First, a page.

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RightMinds' Chris Thurston and Bill Chapman work to brand Richmond.

The Marketers

In 2001, RightMinds tried to put Richmond into words. And in the process, the agency's co-leaders, Chris Thurston and Bill Chapman, became ubiquitous.

They didn't do it by taking on one project; they did it by taking on many. The two unabashed Richmond-boosters worked on advertising accounts for Richmond International Airport, the Richmond Convention & Visitors Bureau, and the city's grand old bus system, GRTC. Their firm also designed a logo and a Web site for the Go Fish public-art project.

Most splashy of all, in October RightMinds unveiled Richmond's new "Easy to Love" identity, which the agency helped develop with nine civic sponsors. The carefully orchestrated debut of that slogan (in full: "The Historic Richmond Region Is Easy to Love") and brand was a marvel of public-relations panache.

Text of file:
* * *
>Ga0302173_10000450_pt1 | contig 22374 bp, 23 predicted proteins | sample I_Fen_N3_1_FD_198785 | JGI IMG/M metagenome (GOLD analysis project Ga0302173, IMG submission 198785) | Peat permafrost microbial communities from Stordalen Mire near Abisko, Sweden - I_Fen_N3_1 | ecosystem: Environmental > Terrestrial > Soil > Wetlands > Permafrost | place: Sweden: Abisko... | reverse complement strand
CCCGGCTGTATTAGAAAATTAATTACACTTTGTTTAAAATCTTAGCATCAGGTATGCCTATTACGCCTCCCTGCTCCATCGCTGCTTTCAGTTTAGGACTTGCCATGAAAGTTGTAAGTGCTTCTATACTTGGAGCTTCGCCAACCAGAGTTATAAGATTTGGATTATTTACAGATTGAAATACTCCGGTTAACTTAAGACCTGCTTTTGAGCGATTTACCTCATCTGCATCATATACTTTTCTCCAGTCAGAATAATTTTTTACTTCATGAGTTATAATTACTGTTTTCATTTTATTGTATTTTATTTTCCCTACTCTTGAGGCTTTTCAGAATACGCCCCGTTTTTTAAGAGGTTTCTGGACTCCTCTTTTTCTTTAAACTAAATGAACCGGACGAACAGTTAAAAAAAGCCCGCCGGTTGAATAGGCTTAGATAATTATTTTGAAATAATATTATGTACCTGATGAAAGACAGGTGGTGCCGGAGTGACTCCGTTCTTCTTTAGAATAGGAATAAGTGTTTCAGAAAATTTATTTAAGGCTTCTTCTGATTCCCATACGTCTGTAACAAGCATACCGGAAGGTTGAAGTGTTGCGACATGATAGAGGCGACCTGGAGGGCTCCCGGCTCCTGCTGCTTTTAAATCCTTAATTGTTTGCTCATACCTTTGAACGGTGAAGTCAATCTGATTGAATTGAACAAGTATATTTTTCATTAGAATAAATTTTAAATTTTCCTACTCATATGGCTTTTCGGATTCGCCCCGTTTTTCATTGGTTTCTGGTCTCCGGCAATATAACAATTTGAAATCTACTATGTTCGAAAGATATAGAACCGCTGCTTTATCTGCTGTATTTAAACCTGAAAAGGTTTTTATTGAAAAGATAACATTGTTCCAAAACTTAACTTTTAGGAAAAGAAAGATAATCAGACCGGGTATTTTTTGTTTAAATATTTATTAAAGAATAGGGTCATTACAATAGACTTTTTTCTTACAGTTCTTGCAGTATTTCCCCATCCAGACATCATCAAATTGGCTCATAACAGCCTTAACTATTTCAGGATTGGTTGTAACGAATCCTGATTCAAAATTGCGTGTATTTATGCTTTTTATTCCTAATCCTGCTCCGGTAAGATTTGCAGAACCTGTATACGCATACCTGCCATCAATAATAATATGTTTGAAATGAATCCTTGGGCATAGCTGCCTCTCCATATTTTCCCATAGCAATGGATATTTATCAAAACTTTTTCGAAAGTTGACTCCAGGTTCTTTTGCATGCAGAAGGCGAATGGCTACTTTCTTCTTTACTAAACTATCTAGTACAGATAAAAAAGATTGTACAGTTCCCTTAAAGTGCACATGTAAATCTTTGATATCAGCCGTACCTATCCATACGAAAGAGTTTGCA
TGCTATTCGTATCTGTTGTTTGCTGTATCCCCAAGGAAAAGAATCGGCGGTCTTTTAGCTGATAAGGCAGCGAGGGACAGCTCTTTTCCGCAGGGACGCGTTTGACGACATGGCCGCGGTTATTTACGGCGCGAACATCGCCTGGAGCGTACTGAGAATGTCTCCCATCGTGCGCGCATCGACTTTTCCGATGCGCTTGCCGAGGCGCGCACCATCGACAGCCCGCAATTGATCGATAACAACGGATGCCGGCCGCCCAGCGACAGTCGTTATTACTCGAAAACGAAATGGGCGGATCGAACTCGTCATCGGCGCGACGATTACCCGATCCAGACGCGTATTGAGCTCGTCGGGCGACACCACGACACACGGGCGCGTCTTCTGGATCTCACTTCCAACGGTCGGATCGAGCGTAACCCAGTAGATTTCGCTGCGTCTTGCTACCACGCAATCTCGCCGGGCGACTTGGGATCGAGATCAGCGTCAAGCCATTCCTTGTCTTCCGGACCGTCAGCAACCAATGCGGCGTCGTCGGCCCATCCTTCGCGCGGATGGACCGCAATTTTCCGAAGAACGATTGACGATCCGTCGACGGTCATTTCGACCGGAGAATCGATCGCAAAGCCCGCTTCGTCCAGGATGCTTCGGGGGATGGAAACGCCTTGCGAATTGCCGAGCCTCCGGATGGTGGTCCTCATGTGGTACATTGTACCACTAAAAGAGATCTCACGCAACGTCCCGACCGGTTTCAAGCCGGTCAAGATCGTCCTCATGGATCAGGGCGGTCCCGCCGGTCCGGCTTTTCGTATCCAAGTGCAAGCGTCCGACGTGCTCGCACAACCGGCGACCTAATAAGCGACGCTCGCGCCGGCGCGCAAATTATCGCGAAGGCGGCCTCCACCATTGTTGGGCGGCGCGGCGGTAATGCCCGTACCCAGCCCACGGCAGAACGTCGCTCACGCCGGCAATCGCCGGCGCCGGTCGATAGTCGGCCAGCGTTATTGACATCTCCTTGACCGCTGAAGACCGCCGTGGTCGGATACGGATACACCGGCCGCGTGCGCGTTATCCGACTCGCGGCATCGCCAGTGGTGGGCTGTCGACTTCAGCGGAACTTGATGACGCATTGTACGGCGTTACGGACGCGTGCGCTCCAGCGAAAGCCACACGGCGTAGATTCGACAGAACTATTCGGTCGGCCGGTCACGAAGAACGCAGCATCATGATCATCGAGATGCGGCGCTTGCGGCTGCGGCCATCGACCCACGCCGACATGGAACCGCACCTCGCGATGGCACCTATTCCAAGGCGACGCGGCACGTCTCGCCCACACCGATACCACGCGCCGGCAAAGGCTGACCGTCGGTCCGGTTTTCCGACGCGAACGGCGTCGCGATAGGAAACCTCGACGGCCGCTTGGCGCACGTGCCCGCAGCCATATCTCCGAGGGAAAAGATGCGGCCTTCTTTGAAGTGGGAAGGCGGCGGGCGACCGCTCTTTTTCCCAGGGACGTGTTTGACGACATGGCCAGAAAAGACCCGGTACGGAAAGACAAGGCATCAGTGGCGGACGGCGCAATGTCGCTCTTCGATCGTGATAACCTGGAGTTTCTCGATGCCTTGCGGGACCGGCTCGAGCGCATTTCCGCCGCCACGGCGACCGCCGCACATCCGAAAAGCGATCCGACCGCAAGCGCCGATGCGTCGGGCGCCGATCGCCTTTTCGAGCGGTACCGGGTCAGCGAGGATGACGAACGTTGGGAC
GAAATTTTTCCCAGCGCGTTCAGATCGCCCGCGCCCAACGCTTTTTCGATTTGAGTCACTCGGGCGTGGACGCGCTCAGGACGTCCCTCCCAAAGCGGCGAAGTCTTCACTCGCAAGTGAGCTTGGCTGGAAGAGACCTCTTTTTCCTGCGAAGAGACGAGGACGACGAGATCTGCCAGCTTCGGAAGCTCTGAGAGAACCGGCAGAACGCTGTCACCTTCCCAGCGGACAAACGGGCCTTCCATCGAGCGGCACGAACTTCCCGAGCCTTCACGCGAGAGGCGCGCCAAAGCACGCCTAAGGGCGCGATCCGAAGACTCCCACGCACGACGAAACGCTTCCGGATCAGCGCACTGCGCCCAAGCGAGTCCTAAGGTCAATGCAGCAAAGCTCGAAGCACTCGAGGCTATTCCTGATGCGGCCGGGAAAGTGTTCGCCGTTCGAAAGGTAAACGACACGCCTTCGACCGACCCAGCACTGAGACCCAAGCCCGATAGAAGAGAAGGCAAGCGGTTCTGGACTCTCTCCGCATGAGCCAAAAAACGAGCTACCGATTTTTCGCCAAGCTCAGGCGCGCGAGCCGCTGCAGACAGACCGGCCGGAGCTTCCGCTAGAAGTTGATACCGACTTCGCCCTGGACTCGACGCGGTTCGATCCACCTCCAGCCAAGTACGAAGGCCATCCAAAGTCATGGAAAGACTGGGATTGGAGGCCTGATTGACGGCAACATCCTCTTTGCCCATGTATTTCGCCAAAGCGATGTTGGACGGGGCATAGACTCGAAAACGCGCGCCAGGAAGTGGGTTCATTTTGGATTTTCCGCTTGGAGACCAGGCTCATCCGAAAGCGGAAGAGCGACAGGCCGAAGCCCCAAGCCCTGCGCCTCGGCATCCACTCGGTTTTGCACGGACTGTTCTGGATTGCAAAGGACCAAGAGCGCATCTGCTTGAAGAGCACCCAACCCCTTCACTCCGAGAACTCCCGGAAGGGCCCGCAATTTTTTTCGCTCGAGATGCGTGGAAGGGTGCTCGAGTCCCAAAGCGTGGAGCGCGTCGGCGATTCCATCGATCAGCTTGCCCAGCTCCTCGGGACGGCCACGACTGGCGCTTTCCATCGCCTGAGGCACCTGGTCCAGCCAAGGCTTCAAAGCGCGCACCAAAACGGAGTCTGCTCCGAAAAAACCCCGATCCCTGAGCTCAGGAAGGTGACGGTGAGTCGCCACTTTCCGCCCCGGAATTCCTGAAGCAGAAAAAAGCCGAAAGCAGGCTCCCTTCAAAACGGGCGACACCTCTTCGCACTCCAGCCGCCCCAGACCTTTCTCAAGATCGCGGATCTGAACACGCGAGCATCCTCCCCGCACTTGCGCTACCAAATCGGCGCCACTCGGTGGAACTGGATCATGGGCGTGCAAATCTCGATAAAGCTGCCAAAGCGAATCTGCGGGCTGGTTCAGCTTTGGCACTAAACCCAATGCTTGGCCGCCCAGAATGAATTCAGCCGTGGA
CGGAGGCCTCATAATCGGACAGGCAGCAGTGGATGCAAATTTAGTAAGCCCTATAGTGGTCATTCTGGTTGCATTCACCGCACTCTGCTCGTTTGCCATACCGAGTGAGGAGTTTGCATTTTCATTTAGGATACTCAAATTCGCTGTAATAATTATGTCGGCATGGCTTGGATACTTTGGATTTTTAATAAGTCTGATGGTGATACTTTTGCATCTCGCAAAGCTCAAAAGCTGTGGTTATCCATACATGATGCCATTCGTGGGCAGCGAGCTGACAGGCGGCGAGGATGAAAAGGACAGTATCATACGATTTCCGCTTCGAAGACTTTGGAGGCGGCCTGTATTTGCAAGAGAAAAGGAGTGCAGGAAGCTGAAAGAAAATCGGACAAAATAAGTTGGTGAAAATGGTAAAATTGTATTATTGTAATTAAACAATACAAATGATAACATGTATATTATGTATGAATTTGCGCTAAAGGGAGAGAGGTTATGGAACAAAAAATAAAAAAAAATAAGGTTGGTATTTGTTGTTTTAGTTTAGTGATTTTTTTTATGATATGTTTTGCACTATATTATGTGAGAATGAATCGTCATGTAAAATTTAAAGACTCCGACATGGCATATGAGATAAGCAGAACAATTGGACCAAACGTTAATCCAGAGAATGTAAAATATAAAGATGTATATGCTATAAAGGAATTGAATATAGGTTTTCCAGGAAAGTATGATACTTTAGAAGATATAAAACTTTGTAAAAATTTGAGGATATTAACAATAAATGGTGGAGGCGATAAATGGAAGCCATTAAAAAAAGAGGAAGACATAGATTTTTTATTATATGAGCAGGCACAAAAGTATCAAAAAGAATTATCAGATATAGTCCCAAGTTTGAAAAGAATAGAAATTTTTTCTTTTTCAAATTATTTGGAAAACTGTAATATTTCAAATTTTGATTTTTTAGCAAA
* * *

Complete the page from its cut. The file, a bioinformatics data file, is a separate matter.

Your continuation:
"It's been an exciting year, the enthusiasm internally, the enthusiasm externally, to what we're doing, to our model, to who we are as an agency," says Thurston, who merged his agency with Chapman's in 1999. (The agency changed its name from Thurston Chapman to RightMinds this year.)

Chapman, 38, and Thurston, 37, were both award-winning up-and-comers when they decided to become a team. They graduated from Douglas S. Freeman High School in Henrico County — Chapman in 1981, Thurston two years later — and in 1987 graduated from the Virginia Commonwealth University School of Mass Communications. They had a common vision for a new kind of advertising agency that would, rather than simply focusing on advertising, integrate solutions ranging from advertising, public relations and marketing to photography and Web design.

The duo's unique approach has won kudos from the advertising industry and from area business leaders.

Chapman and Thurston rolled out their company's new name just as the economy began souring, advertisers began cutting back budgets, and marketing professionals began looking for ways to cut costs.

"Not only has our timing been appropriate, but it's the timing of the whole region," Thurston says. "There is unprecedented regional cooperation. [Civic leaders] want to raise the bar in terms of the professionalism of the presentation of the region and really hold a higher standard." — Laura Bland

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